Sarafan — Pestryadinnik
No sash is the same as no cross…
The girdle, sash or belt has been an ever-present part of male, female and children’s clothing, whatever the person’s status, since ancient times, as witnessed by proverbs, sayings and archaeological finds. The sash was not only for tying clothes; it also protected the wearer from the dangerous forces of the outside world. Sashes differ in color, size, material and how they are worn. Depending on how they are made they are divided into woven, knitted and spliced. They are different in width, complexity of design and finish. Spliced sashes and strings were knitted on needles or forks. Woven sashes were made on complex looms and simpler ones on simple weaving boards. Wide belts were also made from manufactured cloth. In the Russian North sashes were usually bright with complex textured patterns, a wonderful accessory to the dress. The sash was not tied over brocade or silk sarafans but was worn underneath to avoid damage to the expensive cloth. In many Russian regions sashes with the words of prayers and psalms, good luck wishes or personal woes were common. It is possible to read the name of their owner or the craftswoman on them, often with the exact description of the place they were manufactured.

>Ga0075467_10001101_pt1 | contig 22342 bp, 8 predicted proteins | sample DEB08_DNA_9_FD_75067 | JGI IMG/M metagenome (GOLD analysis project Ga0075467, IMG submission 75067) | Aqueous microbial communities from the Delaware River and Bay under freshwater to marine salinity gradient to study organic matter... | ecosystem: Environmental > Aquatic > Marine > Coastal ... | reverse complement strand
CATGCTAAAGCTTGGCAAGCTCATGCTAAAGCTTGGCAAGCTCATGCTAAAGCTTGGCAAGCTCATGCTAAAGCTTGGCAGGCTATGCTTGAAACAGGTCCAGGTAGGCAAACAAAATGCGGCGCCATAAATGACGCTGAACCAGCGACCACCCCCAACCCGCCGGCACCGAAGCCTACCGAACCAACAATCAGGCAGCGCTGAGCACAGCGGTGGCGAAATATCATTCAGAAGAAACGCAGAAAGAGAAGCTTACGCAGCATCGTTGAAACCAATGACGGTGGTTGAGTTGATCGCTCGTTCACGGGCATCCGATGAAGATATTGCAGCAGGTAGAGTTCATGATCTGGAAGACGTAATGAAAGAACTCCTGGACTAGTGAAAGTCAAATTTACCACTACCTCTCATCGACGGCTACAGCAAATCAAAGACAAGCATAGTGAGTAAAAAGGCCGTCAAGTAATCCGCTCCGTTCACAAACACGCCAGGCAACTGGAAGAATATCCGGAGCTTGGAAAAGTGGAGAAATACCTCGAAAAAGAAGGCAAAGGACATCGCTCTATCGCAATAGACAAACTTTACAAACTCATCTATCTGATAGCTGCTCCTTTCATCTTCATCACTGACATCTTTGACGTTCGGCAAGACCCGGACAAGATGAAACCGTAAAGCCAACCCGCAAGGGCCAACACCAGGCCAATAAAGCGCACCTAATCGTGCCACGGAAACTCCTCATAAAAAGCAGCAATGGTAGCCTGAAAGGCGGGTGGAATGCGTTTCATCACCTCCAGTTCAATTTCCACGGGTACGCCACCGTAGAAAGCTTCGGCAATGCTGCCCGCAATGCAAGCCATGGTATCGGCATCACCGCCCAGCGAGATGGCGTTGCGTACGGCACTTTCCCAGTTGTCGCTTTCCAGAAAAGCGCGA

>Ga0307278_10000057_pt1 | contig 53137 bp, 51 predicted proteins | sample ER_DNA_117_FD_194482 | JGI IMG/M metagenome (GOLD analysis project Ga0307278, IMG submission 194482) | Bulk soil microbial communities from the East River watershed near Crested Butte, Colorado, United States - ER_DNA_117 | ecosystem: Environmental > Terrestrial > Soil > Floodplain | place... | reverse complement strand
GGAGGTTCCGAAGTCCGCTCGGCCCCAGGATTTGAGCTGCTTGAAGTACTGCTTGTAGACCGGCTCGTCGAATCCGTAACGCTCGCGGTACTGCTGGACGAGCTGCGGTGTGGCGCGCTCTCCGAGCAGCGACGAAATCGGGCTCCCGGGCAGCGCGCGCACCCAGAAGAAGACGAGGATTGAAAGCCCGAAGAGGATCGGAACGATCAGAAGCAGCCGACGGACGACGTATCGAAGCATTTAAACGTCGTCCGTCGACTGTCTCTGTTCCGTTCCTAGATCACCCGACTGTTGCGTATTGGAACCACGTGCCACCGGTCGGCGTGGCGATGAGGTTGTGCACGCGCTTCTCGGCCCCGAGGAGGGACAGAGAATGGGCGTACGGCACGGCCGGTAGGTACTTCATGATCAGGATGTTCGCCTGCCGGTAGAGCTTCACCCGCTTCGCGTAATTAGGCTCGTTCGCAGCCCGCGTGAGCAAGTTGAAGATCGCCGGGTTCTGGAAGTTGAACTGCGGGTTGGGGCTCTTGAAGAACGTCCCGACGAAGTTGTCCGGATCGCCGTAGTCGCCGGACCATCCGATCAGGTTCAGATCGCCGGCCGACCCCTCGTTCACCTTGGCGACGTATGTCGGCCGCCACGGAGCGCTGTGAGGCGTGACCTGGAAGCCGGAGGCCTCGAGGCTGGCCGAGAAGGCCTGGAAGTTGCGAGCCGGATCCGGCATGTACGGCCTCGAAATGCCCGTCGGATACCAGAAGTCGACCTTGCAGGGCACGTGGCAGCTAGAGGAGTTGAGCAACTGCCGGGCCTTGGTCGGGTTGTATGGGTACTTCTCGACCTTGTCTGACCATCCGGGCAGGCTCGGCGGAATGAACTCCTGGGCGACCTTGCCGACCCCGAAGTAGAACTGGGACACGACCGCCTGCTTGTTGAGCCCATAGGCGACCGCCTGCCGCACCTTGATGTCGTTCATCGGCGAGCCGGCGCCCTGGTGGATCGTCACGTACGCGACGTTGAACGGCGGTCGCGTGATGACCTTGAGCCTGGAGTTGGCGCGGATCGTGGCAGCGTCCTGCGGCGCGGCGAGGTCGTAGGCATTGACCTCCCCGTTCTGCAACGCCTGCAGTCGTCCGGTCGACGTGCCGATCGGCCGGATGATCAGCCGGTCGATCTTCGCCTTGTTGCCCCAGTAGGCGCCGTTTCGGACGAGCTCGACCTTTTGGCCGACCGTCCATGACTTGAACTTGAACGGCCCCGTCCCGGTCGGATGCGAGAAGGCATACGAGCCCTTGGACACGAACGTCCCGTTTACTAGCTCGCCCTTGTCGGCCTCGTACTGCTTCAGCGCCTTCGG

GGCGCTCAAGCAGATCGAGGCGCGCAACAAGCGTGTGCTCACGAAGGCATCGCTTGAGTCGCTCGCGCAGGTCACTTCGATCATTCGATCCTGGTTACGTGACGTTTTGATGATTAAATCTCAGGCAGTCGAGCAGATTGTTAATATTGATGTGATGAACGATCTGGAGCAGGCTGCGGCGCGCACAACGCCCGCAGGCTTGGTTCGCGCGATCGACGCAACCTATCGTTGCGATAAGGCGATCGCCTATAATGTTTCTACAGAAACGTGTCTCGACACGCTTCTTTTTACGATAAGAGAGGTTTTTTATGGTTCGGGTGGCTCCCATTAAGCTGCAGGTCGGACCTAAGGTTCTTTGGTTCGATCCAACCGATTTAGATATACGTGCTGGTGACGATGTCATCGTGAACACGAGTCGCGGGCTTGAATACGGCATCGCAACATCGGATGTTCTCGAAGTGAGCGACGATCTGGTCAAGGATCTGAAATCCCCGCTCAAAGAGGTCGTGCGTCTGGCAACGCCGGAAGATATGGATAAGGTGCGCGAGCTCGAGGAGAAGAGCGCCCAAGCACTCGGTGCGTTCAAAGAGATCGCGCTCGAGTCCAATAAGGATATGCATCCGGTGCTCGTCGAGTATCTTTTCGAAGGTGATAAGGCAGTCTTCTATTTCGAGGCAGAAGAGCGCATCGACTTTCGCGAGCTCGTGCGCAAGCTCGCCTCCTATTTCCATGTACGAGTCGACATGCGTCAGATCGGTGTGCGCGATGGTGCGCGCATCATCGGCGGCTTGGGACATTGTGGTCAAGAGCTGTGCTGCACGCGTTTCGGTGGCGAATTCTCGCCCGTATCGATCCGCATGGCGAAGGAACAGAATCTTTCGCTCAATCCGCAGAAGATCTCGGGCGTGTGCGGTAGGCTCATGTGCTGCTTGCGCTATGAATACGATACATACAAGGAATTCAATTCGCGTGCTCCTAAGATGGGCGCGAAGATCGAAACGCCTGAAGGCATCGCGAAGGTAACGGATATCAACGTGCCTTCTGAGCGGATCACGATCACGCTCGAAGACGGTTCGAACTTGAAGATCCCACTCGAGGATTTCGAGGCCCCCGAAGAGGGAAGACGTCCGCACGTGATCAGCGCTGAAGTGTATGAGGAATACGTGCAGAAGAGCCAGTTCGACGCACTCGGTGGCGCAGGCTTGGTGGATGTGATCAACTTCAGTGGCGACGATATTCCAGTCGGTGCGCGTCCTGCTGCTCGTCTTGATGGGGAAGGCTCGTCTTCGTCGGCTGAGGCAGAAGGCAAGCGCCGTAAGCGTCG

Checked homemade cloth, coarse motley, was common in the Russian North. A coarse cloth sarafan (pestryadinnik) made from bright checked cloth could be worn on a usual day or a feast day, depending on the complexity of the checks and the density of the cloth used. On top of the sarafan and shirt a kabatukha or kabatushka — a short cardigan with long straight sleeves — was worn. This amazing item of clothing is not found anywhere else. It somewhat resembles the short spencers which were popular in the early 19th century, sometimes referred to as “shpenzels” in northern villages.